As a college writing instructor, I’ve had the pleasure of meeting many students of color who excel in writing. Some use description so vividly that their words come to life on my desk as I grade. Others produce work so concise that I know every word was hand-picked. Ironically, these same scholars often share how they’ve been told that they can’t write, how in high school they were told they should take remedial classes. The essence of “Why Johnny Can’t Write”—an intolerance for diversity and creativity and an inclination toward standardization and the rote—has the power to stop brilliant writing before it even starts. Students like Keisha must be given a chance to see their potential before the dream-crushers convince them to believe otherwise.
So Keisha turns in her essay. She and her parents have high expectations. To their surprise, the teacher gives the paper a C. Keisha is stunned. All of her T’s are crossed, all of her I’s are dotted. Her subject-verb agreement never falters. She did not receive a C for missing the rudiments of eighth-grade writing. Keisha received a C because she refused to give her teacher a regurgitated version of what was dictated to her in class; her essay did not flow like the tired, watered-down, standardized templates and examples. She gave her paper some flavor, for which her teacher’s palette was not prepared—and may possibly never be.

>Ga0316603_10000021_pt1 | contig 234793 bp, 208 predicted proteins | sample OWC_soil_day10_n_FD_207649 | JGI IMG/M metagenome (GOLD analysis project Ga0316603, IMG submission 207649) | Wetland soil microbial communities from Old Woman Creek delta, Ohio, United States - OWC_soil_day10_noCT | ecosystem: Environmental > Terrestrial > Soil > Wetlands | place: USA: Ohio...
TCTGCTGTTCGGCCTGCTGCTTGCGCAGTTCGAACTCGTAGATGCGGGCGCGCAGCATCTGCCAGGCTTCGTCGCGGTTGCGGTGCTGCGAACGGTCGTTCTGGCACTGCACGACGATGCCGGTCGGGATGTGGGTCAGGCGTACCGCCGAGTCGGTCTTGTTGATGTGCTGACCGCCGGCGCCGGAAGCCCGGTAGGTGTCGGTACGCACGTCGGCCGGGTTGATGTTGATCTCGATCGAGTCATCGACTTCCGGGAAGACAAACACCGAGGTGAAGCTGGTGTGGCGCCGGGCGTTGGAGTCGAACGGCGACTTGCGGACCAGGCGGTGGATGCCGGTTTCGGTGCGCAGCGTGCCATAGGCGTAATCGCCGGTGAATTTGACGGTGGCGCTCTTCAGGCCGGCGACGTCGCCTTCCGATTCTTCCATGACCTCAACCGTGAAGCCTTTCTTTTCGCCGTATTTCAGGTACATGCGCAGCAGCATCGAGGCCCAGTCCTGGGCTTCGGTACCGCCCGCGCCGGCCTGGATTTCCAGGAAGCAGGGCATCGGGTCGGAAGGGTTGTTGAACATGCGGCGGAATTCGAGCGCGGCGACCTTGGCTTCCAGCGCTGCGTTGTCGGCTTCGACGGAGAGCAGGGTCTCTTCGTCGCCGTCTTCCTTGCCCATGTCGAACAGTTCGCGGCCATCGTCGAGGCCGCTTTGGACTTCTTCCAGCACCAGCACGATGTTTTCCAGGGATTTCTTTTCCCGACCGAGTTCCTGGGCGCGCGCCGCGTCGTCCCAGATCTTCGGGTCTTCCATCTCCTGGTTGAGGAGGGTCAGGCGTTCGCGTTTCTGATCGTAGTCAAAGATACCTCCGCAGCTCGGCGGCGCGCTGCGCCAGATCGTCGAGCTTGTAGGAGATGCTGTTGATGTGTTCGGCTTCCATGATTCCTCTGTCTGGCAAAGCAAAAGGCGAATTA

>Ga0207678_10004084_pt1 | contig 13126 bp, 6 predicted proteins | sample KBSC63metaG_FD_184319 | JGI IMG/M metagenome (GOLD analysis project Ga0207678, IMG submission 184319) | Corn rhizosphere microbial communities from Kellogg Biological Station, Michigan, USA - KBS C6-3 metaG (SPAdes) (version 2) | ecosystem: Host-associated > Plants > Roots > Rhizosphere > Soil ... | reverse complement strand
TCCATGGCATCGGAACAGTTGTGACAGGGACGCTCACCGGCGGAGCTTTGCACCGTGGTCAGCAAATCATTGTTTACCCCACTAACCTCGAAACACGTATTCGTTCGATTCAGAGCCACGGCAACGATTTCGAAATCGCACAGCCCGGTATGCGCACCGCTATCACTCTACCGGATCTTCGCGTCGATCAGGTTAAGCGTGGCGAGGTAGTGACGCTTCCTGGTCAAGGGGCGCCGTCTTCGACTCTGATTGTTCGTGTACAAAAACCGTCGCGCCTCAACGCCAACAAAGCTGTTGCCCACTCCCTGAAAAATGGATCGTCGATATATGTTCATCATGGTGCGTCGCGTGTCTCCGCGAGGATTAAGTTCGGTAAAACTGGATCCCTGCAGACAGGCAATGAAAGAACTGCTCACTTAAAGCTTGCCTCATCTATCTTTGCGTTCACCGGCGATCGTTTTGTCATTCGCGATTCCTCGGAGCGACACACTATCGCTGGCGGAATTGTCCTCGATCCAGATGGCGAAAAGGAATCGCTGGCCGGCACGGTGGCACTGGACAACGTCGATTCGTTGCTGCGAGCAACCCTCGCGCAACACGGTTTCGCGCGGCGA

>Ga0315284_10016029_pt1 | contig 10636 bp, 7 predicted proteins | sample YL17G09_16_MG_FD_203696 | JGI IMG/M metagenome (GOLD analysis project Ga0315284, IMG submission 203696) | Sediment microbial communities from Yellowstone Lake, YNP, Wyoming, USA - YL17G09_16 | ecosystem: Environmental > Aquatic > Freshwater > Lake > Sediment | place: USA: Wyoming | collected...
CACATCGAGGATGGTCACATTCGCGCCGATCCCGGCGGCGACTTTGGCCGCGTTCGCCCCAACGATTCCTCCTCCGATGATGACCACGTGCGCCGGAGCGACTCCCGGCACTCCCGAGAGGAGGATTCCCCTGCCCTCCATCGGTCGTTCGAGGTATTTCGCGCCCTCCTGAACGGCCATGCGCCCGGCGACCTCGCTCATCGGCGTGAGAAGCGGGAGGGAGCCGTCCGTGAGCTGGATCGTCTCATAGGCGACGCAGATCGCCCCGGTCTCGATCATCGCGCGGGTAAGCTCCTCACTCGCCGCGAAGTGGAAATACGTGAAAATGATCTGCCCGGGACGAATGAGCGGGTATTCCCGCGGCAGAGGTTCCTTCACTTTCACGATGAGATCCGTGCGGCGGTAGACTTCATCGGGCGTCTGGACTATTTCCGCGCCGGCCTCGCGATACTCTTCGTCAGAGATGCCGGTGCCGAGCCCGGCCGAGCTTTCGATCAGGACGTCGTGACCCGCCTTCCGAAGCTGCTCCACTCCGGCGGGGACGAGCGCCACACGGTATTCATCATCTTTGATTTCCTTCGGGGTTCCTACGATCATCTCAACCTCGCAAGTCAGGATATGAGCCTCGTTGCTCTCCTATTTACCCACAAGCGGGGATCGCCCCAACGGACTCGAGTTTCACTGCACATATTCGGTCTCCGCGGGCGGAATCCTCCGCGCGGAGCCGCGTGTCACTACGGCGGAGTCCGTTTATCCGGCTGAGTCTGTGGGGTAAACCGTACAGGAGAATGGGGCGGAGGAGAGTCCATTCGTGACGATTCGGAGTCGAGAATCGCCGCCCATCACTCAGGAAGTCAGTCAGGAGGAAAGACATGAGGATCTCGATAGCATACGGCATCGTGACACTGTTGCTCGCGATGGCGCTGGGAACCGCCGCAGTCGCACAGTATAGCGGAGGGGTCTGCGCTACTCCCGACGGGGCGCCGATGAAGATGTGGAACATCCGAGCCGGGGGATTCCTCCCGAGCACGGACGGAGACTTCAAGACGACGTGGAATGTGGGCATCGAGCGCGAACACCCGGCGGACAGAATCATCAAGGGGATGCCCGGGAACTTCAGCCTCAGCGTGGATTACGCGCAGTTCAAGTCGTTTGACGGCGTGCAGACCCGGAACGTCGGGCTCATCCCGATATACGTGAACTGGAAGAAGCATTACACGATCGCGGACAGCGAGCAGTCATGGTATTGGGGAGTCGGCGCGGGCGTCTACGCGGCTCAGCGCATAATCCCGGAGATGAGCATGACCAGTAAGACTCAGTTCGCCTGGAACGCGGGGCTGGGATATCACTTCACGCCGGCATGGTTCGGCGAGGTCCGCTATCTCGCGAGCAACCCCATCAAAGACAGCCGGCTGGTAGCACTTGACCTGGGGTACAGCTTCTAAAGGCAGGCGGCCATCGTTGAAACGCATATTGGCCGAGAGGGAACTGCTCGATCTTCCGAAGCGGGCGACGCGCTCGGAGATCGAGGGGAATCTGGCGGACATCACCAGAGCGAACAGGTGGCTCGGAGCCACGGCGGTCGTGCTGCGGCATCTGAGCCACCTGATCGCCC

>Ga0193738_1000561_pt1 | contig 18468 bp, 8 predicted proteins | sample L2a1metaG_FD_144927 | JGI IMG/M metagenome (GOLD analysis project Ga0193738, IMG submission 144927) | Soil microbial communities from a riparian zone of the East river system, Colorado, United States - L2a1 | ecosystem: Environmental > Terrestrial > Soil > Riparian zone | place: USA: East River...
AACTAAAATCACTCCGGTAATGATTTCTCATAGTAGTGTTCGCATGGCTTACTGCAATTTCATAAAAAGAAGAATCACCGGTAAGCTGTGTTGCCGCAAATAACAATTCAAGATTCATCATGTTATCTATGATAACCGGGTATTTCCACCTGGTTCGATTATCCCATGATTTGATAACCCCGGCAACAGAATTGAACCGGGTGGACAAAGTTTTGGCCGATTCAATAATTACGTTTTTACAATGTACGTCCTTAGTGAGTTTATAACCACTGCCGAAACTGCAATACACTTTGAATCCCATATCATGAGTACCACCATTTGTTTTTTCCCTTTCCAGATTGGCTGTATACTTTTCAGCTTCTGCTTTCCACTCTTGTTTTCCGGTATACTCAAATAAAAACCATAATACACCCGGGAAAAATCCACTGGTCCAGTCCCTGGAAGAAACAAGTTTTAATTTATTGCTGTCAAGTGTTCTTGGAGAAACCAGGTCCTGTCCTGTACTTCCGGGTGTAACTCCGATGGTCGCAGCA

“If your children are attending college, the chances are that when they graduate they will be unable to write ordinary, expository English with any real degree of structure and lucidity,” claims Sheils.
In my experience, Sheils is right, to a certain extent. The Keishas I’ve come across can’t write ordinary expository English. The students I know have the literary canon of James Baldwin, the poetic spirit of Maya Angelou and the fierce passion of Toni Morrison and Ta-Nehesi Coates. The students I know write extraordinary expository English.
Thanks to standardized education, closed minds and limited worldviews, extraordinary may never be enough.
There’s still not enough room.
This is why Keisha can’t write. This is why we educators must make room.
Lee is a writing instructor and Ph.D. candidate at Virginia Commonwealth University. Read more of her writing at theBlackertheBerry.org.